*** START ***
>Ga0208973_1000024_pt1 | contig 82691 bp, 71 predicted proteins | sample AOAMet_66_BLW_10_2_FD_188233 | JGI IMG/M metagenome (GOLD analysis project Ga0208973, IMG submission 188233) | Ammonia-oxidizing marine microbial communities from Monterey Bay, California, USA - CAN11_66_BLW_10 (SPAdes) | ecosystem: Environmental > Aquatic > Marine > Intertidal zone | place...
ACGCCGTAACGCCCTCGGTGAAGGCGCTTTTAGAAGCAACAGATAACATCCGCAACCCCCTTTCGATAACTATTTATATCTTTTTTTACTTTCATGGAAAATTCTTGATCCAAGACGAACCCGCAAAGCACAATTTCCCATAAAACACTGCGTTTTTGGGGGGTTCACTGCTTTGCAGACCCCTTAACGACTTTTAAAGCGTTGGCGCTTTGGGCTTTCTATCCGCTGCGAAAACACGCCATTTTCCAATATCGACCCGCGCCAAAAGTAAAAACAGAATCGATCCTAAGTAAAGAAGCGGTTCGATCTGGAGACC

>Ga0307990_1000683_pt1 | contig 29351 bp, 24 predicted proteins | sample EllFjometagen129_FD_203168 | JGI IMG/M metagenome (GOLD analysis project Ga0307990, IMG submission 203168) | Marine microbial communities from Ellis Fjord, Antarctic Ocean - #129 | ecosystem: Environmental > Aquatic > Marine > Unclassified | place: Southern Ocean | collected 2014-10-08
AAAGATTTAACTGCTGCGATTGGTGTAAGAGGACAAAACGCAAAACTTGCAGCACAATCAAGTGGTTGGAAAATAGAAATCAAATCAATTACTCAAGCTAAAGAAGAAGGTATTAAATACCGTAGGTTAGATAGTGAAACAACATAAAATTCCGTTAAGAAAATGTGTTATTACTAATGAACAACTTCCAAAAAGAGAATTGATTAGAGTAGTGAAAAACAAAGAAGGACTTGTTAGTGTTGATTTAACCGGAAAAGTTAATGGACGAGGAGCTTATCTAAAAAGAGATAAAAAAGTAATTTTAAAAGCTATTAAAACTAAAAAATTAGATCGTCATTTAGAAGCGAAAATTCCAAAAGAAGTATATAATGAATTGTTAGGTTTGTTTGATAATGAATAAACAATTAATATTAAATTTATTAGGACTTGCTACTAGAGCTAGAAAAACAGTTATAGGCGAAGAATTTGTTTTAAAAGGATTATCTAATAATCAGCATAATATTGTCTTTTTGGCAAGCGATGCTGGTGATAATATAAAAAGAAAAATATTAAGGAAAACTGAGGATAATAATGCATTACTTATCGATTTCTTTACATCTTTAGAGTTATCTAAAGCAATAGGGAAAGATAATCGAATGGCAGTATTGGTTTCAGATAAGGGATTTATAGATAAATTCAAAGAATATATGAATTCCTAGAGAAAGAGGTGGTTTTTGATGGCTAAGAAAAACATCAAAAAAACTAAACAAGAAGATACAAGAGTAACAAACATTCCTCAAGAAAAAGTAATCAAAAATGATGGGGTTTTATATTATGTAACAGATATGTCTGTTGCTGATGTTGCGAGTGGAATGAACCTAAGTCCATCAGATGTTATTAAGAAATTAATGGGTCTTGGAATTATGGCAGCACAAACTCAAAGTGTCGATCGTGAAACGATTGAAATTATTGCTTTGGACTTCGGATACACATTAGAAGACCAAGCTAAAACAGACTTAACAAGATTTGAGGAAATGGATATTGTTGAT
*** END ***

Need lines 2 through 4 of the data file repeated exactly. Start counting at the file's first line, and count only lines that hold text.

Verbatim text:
ACGCCGTAACGCCCTCGGTGAAGGCGCTTTTAGAAGCAACAGATAACATCCGCAACCCCCTTTCGATAACTATTTATATCTTTTTTTACTTTCATGGAAAATTCTTGATCCAAGACGAACCCGCAAAGCACAATTTCCCATAAAACACTGCGTTTTTGGGGGGTTCACTGCTTTGCAGACCCCTTAACGACTTTTAAAGCGTTGGCGCTTTGGGCTTTCTATCCGCTGCGAAAACACGCCATTTTCCAATATCGACCCGCGCCAAAAGTAAAAACAGAATCGATCCTAAGTAAAGAAGCGGTTCGATCTGGAGACC

>Ga0307990_1000683_pt1 | contig 29351 bp, 24 predicted proteins | sample EllFjometagen129_FD_203168 | JGI IMG/M metagenome (GOLD analysis project Ga0307990, IMG submission 203168) | Marine microbial communities from Ellis Fjord, Antarctic Ocean - #129 | ecosystem: Environmental > Aquatic > Marine > Unclassified | place: Southern Ocean | collected 2014-10-08
AAAGATTTAACTGCTGCGATTGGTGTAAGAGGACAAAACGCAAAACTTGCAGCACAATCAAGTGGTTGGAAAATAGAAATCAAATCAATTACTCAAGCTAAAGAAGAAGGTATTAAATACCGTAGGTTAGATAGTGAAACAACATAAAATTCCGTTAAGAAAATGTGTTATTACTAATGAACAACTTCCAAAAAGAGAATTGATTAGAGTAGTGAAAAACAAAGAAGGACTTGTTAGTGTTGATTTAACCGGAAAAGTTAATGGACGAGGAGCTTATCTAAAAAGAGATAAAAAAGTAATTTTAAAAGCTATTAAAACTAAAAAATTAGATCGTCATTTAGAAGCGAAAATTCCAAAAGAAGTATATAATGAATTGTTAGGTTTGTTTGATAATGAATAAACAATTAATATTAAATTTATTAGGACTTGCTACTAGAGCTAGAAAAACAGTTATAGGCGAAGAATTTGTTTTAAAAGGATTATCTAATAATCAGCATAATATTGTCTTTTTGGCAAGCGATGCTGGTGATAATATAAAAAGAAAAATATTAAGGAAAACTGAGGATAATAATGCATTACTTATCGATTTCTTTACATCTTTAGAGTTATCTAAAGCAATAGGGAAAGATAATCGAATGGCAGTATTGGTTTCAGATAAGGGATTTATAGATAAATTCAAAGAATATATGAATTCCTAGAGAAAGAGGTGGTTTTTGATGGCTAAGAAAAACATCAAAAAAACTAAACAAGAAGATACAAGAGTAACAAACATTCCTCAAGAAAAAGTAATCAAAAATGATGGGGTTTTATATTATGTAACAGATATGTCTGTTGCTGATGTTGCGAGTGGAATGAACCTAAGTCCATCAGATGTTATTAAGAAATTAATGGGTCTTGGAATTATGGCAGCACAAACTCAAAGTGTCGATCGTGAAACGATTGAAATTATTGCTTTGGACTTCGGATACACATTAGAAGACCAAGCTAAAACAGACTTAACAAGATTTGAGGAAATGGATATTGTTGAT